The Seattle Theatre was a first-run house. The opening night feature was the Paramount comedy Feel My Pulse (1928) with Bebe Daniels and William Powell. The theater’s presentations were a combination of motion pictures and vaudeville. The house orchestra was led by Jules Buffano. Organists Ron and Don performed at the Seattle Theatre in December 1929.
Showing 1-5 December 1929, The Taming of the Shrew (1929); 6 December 1929, Glorifying the American Girl (1929).
The theater’s name was changed by Publix Loew to The Paramount Theatre in 1930. The Paramount closed briefly during the Depression in July 1931, only to reopen in October 1932, at which time Gaylord Carter was hired as chief house organist. Circa 1935-1937, the theater was purchased by Fox Evergreen Corporation. In 1956, Fox Evergreen leased the theater to the Stanley Warner Cinerama Corporation, which installed the wide, curved Cinerama screen and removed 1600 seats on the main floor to build the required three-projector booth, and began presenting Cinerama films in 1 September 1956. After a short flurry of public interest, Cinerama presentations were terminated by January 1958.
While not officially closed, the theater was dark for long stretches during the 1960s, running second-run features. The theater was purchased in 1971 by The Clise Corporation, who in turn leased the venue to Pine Street, Incorporated, a promotor of touring rock concerts. The declining theater was put on the National Registry of Historic Places on 9 October 1974. Management was changed to West Coast Theatres, Incorporated, in 1976. The venue again changed hands in 1981, and the theater’s stewardship was transferred to Volotin Investment Company for a mere $1.4 million. Owners Norman Volotin and Eulysses Lewis financed cosmetic refurbishments, which included paint, reupholstered seating, sound system improvements, new carpeting, and preliminary repairs to the long-dormant pipe organ, and reopened the theater on 11 October 1981, featuring touring Broadway roadshows and more rock tours. In late 1987, the Volotin Investment Company filed for bankruptcy and sought a buyer of the property, ultimately taking a minority position to WLS Theatre Group in the new Paramount Theatre Partners entity in early October 1990. Still losing money, the theater was rumored to be pending destruction in 1992.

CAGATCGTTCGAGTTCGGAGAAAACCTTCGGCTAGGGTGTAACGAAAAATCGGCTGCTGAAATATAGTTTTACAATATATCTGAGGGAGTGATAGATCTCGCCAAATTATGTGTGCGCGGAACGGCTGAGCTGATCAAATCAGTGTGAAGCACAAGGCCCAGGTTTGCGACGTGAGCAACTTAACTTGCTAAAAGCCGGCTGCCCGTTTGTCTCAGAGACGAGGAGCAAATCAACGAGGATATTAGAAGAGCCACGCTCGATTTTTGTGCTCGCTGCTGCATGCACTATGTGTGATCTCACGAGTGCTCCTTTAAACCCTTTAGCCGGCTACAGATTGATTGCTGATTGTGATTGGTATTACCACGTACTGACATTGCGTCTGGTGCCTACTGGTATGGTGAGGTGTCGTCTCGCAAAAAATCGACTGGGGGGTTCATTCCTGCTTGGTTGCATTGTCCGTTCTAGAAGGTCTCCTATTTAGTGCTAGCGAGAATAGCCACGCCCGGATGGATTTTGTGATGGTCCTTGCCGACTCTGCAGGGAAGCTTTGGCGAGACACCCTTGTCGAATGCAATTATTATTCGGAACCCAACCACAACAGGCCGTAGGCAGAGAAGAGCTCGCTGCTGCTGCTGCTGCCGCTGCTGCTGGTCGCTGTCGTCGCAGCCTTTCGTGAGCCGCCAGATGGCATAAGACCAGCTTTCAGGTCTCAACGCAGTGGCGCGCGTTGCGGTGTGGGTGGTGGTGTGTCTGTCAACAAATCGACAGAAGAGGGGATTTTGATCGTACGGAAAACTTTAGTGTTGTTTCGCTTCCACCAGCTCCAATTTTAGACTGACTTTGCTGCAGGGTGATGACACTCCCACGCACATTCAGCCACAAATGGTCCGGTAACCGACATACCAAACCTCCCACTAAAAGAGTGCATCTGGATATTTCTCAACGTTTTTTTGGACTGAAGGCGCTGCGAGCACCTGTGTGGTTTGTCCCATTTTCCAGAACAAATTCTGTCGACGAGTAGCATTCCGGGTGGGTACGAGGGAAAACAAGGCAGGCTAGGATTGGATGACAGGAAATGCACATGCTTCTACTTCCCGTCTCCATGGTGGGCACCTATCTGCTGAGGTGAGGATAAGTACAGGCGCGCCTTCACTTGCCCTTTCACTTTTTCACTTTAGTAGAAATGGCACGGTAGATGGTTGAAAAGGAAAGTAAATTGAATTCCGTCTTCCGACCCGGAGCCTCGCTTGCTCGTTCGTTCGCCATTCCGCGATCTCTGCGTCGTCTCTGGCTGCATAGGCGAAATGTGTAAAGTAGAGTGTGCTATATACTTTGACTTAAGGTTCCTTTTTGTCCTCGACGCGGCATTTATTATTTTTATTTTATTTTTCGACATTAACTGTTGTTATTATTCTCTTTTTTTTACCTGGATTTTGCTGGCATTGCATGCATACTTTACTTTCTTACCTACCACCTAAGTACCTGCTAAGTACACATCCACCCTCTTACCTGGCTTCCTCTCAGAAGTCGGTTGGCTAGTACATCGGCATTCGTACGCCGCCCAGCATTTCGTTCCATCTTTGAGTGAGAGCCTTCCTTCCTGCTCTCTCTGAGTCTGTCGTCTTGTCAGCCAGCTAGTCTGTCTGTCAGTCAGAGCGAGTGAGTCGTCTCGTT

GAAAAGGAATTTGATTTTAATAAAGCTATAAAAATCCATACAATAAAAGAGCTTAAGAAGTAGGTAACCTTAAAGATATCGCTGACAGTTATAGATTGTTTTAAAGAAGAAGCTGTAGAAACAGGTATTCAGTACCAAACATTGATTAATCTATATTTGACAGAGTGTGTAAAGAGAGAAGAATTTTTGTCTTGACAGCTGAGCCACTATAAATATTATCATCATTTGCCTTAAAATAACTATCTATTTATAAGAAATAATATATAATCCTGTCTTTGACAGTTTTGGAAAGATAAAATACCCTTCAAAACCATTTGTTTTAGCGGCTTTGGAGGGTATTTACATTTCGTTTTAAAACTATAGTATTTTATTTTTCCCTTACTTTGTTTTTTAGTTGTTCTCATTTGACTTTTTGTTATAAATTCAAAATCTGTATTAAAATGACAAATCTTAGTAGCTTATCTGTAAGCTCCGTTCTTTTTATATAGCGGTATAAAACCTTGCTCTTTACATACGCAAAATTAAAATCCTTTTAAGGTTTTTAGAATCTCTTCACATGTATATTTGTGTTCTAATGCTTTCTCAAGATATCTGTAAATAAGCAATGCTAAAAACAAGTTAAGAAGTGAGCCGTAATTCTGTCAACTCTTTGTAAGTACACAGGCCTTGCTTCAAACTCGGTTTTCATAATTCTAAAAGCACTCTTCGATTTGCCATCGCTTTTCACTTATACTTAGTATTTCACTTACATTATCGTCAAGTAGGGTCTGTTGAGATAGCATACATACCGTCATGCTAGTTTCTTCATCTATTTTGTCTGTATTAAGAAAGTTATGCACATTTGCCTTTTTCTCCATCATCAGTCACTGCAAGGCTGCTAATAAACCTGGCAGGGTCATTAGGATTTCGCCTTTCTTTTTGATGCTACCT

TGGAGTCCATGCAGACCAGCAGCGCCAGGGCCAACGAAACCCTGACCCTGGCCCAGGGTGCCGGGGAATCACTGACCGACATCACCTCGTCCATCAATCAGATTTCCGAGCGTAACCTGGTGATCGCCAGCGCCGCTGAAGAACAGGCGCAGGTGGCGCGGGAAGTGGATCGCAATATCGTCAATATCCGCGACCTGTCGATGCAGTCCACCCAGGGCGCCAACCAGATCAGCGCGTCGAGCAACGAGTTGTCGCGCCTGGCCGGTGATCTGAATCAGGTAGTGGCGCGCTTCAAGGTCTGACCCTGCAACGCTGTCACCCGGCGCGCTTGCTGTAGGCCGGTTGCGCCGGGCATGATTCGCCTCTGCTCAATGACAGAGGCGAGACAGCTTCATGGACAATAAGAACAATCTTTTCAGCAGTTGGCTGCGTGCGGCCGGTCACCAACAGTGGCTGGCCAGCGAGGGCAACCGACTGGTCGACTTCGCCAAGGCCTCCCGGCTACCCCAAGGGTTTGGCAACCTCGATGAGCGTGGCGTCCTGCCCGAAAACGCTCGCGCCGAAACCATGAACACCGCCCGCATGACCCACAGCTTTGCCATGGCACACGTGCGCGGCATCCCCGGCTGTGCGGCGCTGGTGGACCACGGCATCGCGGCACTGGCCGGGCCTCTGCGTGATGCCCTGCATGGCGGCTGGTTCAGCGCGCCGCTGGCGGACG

After establishing in 1992 the nonprofit organization, Seattle Landmark Association, whose purpose was top save the historic venue, former Microsoft executive Ida Cole eventually privately purchased the theater in February 1993 for a debt assumption of $6.5 million. A combination of public fundraising and private loans financed a major renovation of the theater, which commenced on 14 June 1994 and included the expansion of the rear of theater to yield a larger stage area to accomodate larger touring roadshows and safer and more-efficient equipment transfer, restoration, repainting and new gold-leaf for the interior’s original plaster decorations, state-of-the-art sound and lighting systems, a pneumatic orchestra pit, freight elevators, and new air-conditioning and heating systems. After $30 million in total restoration and upgrades, the theater reopened on 16 March 1995 with the touring company presentation of Miss Saigon. In 1997, $5 million of further upgrades to the venue were undertaken, which included a state-of-the-art convertable main floor (which converts from a sloped theater seatting arragement to a flat dinner theatre/dance floor arrangement) with new seating. In the 1990s, the Seattle Landmark Association became the Seattle Theatre Group, which also began operation of the Moore Theatre.
On 20 December 2002, ownership of the theater was transferred from Ida Cole and the Paramount Defined Limited Partnership to the Seattle Theatre Group. The Puget Sound Theatre Organ Society has assisted in the restoration of the original Wurlitzer pipe organ installed in 1928, which is utilized today for screenings of silent era films and pipe organ concerts.
References: Seattle Post-Intelligencer, 1 December 1929, p. 6e; Seattle Post-Intelligencer, 2 December 1929, p. 13 : with additional information edited from material by Nena Peltin (provided by Ken Potts).